What we didn’t: The boxes are prepacked, so you take what you’re given.


How it works: This CSA is part of a planned village devoted to environmental sustainability. Dine at one of Serenbe’s three restaurants or visit the fields during free monthly tours, starting in June. Full CSA shares pick up every Tuesday, and half shares (each portion contains the same quantity as a full share) pick up every other Tuesday, at either Serenbe Farms near Palmetto or at the offices of Strongbox West off Howell Mill Road. Flexible options include April to November ($800 for full/$450 for half), April to September ($600/$350), and September to November ($300/$175). The Westside location is not staffed; choose a plastic container and empty the produce into your own bag.

What we liked: Produce was always pristine and fresh. The preselected variety forces you to try novelties like pink Hawaiian ginger, celeriac, and chard. But there are plenty of favorites like tomatoes, melons, and squash. If you don’t know how to cook something like daikon, check your e-newsletter for a timely recipe.

What we didn’t: No choice. Bummer if you hate eggplant or collard greens.


How it works: Farmers and local food activists Joe Reynolds and Judith Winfrey work the land at Gaia Gardens in Decatur’s East Lake neighborhood. No half shares; full shares are $410 for sixteen weeks, with spring/summer and summer/fall sessions. Pickups are on Wednesdays at the farm or on Sundays at the Unitarian Universalist Congregation of Atlanta. Go to the farm to say hello to Reynolds; he’s the one with the bushy red beard and beaming smile.

What we liked: Love Is Love also sells to restaurants, and it’s easy to see why chefs clamor for the produce. During a spring/summer share, buttery Yukon Gold potatoes, fragrant basil, sweet peppers, small okra pods, early tomatoes, and a bonus supplement of fresh goat cheese from local Decimal Place Farm all stood out.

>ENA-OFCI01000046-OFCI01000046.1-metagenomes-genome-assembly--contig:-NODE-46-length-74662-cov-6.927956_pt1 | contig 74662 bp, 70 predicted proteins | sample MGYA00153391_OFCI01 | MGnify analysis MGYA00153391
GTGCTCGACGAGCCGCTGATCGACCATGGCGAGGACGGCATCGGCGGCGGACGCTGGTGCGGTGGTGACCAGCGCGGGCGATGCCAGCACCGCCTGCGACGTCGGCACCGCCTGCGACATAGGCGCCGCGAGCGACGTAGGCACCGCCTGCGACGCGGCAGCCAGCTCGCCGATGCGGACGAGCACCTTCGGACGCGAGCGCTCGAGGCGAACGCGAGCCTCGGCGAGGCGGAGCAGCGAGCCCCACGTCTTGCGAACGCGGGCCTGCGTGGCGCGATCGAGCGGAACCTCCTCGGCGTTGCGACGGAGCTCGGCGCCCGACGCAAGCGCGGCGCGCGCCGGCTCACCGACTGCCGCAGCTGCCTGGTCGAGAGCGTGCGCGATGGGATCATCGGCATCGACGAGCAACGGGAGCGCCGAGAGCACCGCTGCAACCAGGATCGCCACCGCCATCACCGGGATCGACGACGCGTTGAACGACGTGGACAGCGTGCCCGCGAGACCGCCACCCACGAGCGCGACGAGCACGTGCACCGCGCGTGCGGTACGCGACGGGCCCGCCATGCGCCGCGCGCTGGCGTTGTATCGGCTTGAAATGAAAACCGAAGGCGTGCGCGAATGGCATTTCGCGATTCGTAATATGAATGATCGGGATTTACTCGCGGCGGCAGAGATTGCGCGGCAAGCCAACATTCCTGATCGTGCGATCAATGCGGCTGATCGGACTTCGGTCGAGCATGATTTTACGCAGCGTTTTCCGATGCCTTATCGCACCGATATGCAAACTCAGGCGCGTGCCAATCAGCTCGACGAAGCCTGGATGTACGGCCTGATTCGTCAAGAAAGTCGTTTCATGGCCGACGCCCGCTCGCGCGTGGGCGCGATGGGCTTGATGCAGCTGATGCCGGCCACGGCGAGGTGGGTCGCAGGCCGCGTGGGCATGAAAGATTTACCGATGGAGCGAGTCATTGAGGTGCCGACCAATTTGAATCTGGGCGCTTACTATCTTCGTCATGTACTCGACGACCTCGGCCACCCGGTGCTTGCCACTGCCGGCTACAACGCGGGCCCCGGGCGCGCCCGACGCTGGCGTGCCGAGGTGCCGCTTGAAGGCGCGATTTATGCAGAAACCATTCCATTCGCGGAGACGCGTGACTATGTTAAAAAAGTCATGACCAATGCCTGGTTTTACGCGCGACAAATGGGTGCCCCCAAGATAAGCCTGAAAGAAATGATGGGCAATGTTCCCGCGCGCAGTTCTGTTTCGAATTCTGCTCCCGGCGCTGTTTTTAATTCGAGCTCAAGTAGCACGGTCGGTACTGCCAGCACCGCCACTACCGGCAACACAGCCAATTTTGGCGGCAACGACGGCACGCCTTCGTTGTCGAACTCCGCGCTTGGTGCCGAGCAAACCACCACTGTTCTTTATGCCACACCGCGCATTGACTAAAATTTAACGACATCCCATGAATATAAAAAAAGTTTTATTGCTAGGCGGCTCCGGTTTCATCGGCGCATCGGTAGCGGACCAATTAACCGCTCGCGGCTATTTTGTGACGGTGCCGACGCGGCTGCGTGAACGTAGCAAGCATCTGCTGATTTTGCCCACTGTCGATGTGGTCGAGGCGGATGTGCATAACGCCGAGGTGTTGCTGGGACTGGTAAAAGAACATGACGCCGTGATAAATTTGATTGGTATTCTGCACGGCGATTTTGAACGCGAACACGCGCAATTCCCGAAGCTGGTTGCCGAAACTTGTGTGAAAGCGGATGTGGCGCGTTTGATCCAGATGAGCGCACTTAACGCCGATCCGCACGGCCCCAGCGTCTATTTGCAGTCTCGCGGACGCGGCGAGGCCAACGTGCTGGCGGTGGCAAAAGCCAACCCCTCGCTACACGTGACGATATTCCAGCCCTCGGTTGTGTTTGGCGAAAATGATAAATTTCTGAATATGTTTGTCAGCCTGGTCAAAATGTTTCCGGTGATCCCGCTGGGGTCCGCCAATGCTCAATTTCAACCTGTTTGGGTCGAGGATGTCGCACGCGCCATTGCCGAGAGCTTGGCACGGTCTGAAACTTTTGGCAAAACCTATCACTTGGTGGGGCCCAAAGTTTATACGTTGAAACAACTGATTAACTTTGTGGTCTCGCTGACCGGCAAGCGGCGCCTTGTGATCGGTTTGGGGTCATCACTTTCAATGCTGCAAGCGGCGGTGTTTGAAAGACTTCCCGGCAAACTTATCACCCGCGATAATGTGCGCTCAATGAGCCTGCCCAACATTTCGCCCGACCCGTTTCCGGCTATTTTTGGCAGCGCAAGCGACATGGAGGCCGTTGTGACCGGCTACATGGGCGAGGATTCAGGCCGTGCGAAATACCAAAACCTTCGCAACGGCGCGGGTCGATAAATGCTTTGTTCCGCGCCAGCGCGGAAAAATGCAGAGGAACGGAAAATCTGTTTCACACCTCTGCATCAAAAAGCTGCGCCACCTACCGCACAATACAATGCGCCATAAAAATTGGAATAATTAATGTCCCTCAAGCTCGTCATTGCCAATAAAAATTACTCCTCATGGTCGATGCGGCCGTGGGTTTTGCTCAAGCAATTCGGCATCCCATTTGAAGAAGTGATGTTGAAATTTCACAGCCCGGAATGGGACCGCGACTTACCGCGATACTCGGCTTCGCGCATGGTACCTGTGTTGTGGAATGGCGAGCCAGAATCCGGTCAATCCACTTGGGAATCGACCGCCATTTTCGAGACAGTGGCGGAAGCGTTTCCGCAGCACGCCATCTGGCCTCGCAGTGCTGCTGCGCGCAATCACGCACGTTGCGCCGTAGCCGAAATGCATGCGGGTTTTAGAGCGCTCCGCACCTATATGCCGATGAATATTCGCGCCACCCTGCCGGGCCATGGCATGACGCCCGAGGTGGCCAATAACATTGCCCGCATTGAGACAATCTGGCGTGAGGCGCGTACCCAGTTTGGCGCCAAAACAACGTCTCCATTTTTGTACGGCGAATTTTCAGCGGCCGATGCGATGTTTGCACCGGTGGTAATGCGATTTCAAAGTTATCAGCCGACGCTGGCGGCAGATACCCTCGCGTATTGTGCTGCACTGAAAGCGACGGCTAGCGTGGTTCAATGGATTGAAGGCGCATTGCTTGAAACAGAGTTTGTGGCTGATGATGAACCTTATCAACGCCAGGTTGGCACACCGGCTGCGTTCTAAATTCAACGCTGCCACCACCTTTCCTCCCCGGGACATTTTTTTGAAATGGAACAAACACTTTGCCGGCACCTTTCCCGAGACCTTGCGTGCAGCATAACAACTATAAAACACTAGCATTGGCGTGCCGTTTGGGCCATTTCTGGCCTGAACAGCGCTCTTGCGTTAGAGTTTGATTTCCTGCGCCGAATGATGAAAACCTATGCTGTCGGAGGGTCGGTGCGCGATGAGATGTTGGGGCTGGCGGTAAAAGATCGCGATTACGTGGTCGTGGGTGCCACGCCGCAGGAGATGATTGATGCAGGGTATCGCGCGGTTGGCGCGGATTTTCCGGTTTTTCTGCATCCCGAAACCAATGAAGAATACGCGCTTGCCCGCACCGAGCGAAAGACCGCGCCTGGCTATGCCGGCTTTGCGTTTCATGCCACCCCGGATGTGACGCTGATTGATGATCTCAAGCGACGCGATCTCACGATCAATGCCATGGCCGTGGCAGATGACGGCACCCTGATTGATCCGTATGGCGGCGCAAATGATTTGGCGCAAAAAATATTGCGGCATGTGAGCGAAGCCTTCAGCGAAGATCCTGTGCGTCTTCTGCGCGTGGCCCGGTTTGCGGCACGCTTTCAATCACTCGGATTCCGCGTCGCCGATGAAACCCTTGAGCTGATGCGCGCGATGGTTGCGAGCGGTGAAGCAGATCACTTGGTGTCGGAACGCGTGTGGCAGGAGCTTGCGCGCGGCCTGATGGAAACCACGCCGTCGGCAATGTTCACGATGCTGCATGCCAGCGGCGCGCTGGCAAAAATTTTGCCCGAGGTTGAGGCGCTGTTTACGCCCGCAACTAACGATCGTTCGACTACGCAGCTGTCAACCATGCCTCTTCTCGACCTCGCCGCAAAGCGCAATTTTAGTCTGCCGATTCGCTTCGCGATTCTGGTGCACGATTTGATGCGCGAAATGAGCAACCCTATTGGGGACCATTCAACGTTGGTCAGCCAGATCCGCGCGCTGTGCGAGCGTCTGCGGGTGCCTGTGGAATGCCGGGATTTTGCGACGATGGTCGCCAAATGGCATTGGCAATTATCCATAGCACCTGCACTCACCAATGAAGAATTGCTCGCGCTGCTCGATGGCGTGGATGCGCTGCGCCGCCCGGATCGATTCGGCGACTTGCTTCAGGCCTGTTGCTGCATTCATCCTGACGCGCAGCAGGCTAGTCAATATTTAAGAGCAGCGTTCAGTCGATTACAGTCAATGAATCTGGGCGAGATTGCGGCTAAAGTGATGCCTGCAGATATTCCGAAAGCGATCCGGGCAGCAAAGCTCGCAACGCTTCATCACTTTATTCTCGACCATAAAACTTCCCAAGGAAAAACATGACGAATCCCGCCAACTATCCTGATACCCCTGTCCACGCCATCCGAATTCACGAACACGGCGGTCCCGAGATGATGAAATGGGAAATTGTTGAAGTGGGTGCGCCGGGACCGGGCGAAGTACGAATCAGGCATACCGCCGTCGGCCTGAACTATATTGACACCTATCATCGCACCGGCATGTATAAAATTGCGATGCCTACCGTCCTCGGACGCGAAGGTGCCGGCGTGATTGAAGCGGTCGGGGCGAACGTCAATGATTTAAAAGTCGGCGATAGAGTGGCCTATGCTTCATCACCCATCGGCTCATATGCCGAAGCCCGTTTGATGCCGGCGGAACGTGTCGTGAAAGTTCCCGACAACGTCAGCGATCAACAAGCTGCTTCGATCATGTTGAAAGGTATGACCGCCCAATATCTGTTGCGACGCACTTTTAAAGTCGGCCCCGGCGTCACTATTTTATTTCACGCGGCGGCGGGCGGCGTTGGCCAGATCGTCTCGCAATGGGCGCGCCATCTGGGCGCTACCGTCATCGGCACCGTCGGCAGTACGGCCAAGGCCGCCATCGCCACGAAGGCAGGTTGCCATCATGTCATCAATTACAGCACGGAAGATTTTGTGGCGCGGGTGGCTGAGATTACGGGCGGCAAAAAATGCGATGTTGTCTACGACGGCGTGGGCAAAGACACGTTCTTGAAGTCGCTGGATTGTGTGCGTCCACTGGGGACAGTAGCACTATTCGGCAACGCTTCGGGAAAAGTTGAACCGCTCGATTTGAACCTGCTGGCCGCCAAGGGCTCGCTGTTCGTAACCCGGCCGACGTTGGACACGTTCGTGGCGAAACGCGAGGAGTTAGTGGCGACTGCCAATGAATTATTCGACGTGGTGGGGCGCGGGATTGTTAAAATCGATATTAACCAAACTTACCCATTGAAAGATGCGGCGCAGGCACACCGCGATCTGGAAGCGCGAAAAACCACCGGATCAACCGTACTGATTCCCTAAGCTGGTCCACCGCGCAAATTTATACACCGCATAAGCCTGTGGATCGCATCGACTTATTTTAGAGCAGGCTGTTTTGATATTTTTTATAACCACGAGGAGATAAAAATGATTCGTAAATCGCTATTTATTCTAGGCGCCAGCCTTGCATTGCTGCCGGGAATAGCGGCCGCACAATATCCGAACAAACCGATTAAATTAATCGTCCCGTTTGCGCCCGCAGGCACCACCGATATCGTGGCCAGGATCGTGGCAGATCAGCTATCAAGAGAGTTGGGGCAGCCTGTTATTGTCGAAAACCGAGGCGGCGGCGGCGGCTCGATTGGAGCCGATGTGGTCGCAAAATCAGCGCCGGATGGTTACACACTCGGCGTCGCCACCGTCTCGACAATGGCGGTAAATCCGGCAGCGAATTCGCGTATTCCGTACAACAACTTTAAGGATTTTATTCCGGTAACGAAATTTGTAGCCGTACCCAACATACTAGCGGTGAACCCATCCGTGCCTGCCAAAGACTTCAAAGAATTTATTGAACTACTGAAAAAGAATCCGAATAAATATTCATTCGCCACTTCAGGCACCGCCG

What we didn’t: The only drawback? Love Is Love is crazy popular, with a waitlist through 2013. Contact the farm now to get on next year’s list.


How it works: Laurie and Will Moore—who operate out of Woodland, Alabama, but pool with Georgia farmers—took a unique approach. Members pay a $30 annual fee and can then order online weekly, with no commitment. Choose a $20, $30, or $40 “farmer’s pick” box or pay a $5 surcharge to select your own (mostly organic) vegetables—say, $4 for broccoli and $3 for a bunch of carrots. The minimum weekly order is $20, though they also offer eggs, dairy, meats, prepared foods like salsa and granola, and even dog biscuits.

What we liked: The flexible ordering holds obvious appeal. We tried the $30 box option in the winter, particularly enjoying kale, root vegetables, and organic citrus from Florida. Fresh eggs possessed rich, golden yolks. And with at least twenty metro pickup locations on Wednesdays and Thursdays, the service is mighty convenient.

What we didn’t: A too-sweet bag of butter pecan granola was the only disappointment.

Want more local foods? Explore our complete online guide to area farmers markets.

This article originally appeared in our May 2013 issue.